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Michael W. Rabow, MD
Director, Symptom Management Service
Helen Diller Family Comprehensive Cancer Center
Associate Professor of Clinical Medicine
Department of Medicine
University of California, San Francisco
Dyspnea is a subjective sensation of difficulty breathing. It is described by many as shortness of breath, breathlessness, or not being able to get enough air. The sensation can originate from both chemical and mechanical receptors in the lungs, chest wall, muscles, brain, and face. It can be a tremendously distressing sensation and is often accompanied by a sense of anxiety. Dyspnea and dyspnea on exertion can severely impair a person's physical abilities to pursue activities of daily living and can threaten a person's quality of life. Suffocation is one of the most dreaded fears people have about the end of life.
About one-quarter of patients with advanced cancer experience dyspnea. Dyspnea is very common with pulmonary diseases that impact the lungs' ability to exchange oxygen (for example, Chronic Obstructive Pulmonary Disease, Lung Cancer, and lung metastases). In addition, dyspnea can result from fluid filling the air spaces in the lungs (as with pulmonary edema from Congestive Heart Failure or fluid overload). Similarly, infection in the air space (pneumonia) creates dyspnea. Limitation in the lungs' ability to move air (as with Asthma) or restriction in its ability to expand (as with pneumothorax or scarring from radiotherapy) also can create dyspnea. Fluid around the lung can compress it (pleural effusions can result from infection or from various cancers). Even fluid or tumor growth in the abdomen (for example, from Ovarian Cancer) can compress the pulmonary space and create dyspnea. Severe anemia (low blood count) can decrease the body's ability to carry oxygen and lead to dyspnea. Blockage of blood vessels to the lungs (from a pulmonary embolus) is not uncommon as a complication from cancer. Severe obesity, urinary retention or even constipation can interfere with the ability to expand one's lungs adequately. Deconditioning and muscle weakness or fatigue may create dyspnea due to impacts on both the lungs and the heart and are likely under-appreciated in the assessment of shortness of breath and poor exercise tolerance. Finally, anxiety and pain both can create a sensation of breathlessness.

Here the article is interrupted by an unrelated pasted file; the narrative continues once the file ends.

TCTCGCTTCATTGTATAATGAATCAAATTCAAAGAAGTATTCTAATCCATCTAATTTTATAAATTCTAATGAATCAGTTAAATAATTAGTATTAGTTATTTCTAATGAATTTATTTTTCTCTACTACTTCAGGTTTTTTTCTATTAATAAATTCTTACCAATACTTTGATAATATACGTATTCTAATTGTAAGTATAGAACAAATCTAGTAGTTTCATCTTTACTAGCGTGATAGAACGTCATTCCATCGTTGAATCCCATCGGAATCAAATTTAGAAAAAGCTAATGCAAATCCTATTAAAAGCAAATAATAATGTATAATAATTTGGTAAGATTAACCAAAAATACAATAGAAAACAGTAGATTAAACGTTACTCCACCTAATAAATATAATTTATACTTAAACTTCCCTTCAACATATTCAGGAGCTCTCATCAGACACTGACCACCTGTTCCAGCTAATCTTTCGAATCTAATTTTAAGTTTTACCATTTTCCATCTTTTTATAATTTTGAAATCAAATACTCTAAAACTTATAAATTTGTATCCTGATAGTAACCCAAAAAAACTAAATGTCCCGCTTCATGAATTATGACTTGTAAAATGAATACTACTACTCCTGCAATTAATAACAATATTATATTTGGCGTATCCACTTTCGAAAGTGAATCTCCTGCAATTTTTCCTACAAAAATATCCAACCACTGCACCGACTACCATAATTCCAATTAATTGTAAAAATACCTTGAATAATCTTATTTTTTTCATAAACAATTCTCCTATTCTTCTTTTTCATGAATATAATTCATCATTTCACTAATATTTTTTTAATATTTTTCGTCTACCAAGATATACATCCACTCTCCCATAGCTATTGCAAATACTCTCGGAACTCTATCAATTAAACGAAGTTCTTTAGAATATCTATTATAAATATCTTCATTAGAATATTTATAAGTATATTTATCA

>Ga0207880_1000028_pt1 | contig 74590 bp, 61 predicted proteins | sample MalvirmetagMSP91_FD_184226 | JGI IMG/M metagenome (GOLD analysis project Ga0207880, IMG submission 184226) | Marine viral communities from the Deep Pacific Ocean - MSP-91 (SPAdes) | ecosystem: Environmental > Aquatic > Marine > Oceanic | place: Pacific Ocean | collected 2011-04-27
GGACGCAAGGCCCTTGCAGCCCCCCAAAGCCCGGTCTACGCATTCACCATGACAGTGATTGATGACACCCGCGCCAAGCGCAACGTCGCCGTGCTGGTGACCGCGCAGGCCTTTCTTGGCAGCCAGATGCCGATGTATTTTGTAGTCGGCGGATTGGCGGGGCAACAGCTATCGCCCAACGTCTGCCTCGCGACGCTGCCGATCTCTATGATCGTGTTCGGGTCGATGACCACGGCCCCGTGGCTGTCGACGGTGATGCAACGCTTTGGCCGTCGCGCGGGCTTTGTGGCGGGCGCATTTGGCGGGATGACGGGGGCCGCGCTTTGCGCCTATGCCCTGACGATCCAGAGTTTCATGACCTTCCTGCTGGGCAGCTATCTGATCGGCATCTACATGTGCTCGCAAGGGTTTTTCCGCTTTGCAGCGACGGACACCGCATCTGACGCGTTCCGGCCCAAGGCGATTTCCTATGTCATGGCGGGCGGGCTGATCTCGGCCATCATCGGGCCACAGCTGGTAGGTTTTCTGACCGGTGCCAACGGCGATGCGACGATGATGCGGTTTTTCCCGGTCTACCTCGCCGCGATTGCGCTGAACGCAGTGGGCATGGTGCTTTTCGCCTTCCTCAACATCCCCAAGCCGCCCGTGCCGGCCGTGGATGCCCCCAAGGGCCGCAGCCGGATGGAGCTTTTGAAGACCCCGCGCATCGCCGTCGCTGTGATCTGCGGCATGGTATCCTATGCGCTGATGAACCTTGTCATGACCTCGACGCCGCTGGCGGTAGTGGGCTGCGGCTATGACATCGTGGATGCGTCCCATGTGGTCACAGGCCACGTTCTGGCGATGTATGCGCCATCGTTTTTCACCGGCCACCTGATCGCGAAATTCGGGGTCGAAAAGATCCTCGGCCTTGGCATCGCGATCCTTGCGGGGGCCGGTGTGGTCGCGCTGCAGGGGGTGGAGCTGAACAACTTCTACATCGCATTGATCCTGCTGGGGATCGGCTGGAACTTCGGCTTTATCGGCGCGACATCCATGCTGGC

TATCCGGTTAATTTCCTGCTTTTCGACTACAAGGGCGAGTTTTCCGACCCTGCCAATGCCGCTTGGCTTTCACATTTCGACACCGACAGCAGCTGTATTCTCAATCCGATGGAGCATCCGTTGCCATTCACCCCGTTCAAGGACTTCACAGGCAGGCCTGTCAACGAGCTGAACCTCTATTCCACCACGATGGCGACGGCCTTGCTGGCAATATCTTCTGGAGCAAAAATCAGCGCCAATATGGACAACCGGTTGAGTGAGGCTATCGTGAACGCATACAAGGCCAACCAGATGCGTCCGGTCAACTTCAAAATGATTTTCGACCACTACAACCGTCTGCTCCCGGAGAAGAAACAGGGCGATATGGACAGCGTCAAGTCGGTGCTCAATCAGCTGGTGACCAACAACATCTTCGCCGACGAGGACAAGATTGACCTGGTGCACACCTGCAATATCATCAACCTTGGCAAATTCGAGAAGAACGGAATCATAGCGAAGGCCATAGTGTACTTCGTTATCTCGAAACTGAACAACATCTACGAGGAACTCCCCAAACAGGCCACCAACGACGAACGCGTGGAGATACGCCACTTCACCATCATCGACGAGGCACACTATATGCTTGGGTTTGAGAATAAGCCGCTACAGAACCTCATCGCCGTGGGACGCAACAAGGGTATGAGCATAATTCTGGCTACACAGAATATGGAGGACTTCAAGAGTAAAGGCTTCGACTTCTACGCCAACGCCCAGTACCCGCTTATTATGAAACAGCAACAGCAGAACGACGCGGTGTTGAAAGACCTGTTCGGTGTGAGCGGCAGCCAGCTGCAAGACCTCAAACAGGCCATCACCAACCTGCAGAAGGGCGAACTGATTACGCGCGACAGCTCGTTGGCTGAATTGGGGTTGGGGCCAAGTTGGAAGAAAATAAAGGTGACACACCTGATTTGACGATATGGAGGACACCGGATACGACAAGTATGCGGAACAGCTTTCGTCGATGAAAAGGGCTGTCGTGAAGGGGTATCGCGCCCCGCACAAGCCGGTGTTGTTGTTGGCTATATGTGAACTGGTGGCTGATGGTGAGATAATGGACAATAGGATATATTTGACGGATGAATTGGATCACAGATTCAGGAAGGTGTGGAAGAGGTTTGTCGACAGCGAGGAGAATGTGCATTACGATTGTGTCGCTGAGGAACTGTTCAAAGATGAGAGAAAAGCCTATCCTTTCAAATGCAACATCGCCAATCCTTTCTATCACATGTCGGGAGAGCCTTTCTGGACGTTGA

As dyspnea is a subjective sensation, it must be identified by the person him or herself and there is no test that can definitely identify dyspnea. However, dyspnea can be evaluated through a number of means. First, asking the person who is dyspneic to rate their level of shortness of breath on a 0-10 scale can be helpful in identifying and following the symptom over time. Second, a simple fingertip monitor (pulse oximetry) can show the level of oxygen in the blood and identify people who are hypoxic (low oxygen saturation). However, it is possible to be dyspneic with normal oxygen saturation and it is possible to feel well even when hypoxic. Other simple tests helpful in the work up of dyspnea are a chest xray or CT scan, a blood count, pulmonary function testing, and an arterial blood gas analysis (to examine the level of oxygen in the blood). For patients who cannot communicate, rapid breathing (tachypnea) generally is seen as a sign of respiratory distress.